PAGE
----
II. Follow the Money
Alex Cox is something of a mashup himself — director, writer, actor, a unique combination of artistic integrity and political insight rarely seen in the cinematic world. His widely varied, multi-leveled work — encompassing everything from early Eighties "cult" hits like Repo Man and Sid and Nancy to the more recent surrealist Three Businessmen and his mind-bending, Liverpudlian update of The Revenger’s Tragedy — is characterized by an unflagging sense of subversion: overturning, undermining, examining, recasting the dominant paradigms of power and convention. Far outside the Hollywood mainstream, based in rural Oregon with his wife and creative/business partner, screenwriter Tod Davies, Cox’s reputation draws an array of top talent to his projects, including Derek Jacobi, Joe Strummer, Harry Dean Stanton, Dennis Hopper, Ed Harris, Elvis Costello, Eddie Izzard and many others.
In recent years, Cox has also been directing documentaries on such diverse subjects as Japanese film icon Akira Kurosawa and the Seventies soft-porn Emmanuelle phenomenon — the latter made for British TV. It’s unlikely that Our War Against Canada will be backed by the corporatist American networks anytime soon, but Cox was keen to talk about the project in an email exchange as he was scouting film locations around the American West for his next feature.
Cox said the idea for the documentary sprang from an article by Floyd Rudmin in Counterpunch earlier this year. "I read it, and was fascinated," said Cox. "Rudmin’s conclusion — that the U.S. military’s plan for the invasion of Mexico was the same as the invasion plan for Iraq (cause chaos, set up an ineffective puppet government, and create permanent military bases among the oil fields) — is stunning in its simplicity and its conviction. It suggests that the Iraq war, far from being a failure or a misadventure, is going exactly the way its authors planned. A documentary film — if anyone sees it — can bring that information to a wider audience."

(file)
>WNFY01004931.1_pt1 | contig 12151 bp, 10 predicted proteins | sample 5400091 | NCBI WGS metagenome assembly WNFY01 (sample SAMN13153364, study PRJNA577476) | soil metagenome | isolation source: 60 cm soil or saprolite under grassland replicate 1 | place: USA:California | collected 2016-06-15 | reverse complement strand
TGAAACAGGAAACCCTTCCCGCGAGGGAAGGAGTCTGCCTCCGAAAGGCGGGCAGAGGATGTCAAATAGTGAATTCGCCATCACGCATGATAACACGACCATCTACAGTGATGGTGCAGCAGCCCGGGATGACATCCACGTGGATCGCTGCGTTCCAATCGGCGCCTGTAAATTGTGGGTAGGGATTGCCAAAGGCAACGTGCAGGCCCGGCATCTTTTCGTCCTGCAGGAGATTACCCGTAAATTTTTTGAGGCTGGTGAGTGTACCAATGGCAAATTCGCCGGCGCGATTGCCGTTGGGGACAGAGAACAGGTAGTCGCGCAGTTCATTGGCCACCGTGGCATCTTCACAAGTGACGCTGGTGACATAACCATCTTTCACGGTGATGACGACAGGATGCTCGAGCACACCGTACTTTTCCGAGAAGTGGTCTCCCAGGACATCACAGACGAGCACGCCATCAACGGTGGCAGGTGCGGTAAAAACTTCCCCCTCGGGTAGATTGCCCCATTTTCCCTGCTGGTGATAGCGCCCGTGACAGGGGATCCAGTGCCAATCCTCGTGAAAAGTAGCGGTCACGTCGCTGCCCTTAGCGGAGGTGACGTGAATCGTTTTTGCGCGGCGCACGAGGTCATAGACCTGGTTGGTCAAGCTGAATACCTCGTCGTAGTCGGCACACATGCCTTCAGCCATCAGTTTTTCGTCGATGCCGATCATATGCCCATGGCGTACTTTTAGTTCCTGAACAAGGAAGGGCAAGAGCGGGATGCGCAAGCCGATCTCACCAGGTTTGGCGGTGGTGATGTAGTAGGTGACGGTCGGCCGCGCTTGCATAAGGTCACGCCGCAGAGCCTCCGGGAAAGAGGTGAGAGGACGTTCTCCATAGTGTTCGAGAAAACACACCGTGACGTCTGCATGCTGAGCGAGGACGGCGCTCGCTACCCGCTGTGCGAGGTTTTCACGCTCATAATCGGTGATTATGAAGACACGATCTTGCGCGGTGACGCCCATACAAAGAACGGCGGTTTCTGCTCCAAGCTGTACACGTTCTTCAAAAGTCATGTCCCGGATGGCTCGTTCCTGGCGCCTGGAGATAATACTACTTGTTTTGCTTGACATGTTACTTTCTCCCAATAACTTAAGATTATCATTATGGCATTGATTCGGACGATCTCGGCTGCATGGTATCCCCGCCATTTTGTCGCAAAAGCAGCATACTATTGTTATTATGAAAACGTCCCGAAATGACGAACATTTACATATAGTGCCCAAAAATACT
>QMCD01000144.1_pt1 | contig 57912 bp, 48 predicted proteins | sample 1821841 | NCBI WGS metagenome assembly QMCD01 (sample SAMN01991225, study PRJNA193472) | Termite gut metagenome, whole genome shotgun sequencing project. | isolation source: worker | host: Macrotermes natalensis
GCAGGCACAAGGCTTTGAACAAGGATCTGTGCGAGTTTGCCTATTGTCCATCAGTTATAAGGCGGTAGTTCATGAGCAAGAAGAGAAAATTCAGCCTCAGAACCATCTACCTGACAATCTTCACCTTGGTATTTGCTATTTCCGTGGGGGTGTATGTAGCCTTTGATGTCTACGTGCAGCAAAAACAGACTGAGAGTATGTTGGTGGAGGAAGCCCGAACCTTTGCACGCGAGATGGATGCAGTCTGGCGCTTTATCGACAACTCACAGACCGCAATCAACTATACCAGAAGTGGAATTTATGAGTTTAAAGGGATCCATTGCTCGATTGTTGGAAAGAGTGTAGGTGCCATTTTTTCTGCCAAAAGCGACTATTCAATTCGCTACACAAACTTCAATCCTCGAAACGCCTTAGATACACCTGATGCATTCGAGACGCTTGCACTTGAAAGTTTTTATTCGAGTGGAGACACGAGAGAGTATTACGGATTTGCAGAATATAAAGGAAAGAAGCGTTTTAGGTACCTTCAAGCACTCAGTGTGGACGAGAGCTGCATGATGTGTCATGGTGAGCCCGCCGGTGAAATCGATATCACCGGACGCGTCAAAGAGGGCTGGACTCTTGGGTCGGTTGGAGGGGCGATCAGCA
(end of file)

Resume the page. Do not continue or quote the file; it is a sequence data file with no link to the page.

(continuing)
The film also drives home another telling point: that there were no similar plans for a possible war with Nazi Germany — a nation that one might think posed a greater potential threat than America’s close allies Britain, Canada and Mexico. But there’s nothing strange about this to Cox; it simply underlines the elitist economic interests that have remained the driving force behind U.S. foreign policy for generations.
"The war plans were to cripple potential economic rivals and to seize the natural resources of Mexico and Canada. Germany was viewed entirely as an ally by the U.S. military, and thus, one assumes, by the American oligarchy: the Rockefellers, the Mellons, the Duponts — not to mention a very minor U.S. oligarch named Prescott Bush, whose firms had extensive dealings with the Nazis, even after America had entered the war. The moral here is that a nation as powerful as the United States didn’t — and doesn’t — need allies. It has vassal states, instead. Step forward my own dear Britain!"
And the American media have been eagerly complicit in masking the true nature of this corporatist agenda, Cox noted. "The Washington Post ran an article based on Rudmin’s research into the war plans at the National Archives. As Rudmin pointed out, there was a code name for Germany: Black. But the Post reporter outright lied, pretending there was also a ‘War Plan Black.’ There wasn’t. There were too many American corporations —IBM, Ford, DuPont, Standard Oil — doing business with the Nazis to permit such possibilities. So apparently it’s the Washington Post’s job to reverse the truth, via scurrilous, lazy fudges."
The plans didn’t stop at aggressive war and economic terrorism, however. They also envisioned internment camps for British and Canadian nationals in the States, along with homegrown "pacifists" and other troublemakers. Nor did they draw the line at conventional weaponry; as noted, WMD attacks of poison gas were part of the scenario. Here too, Cox sees disturbing continuities.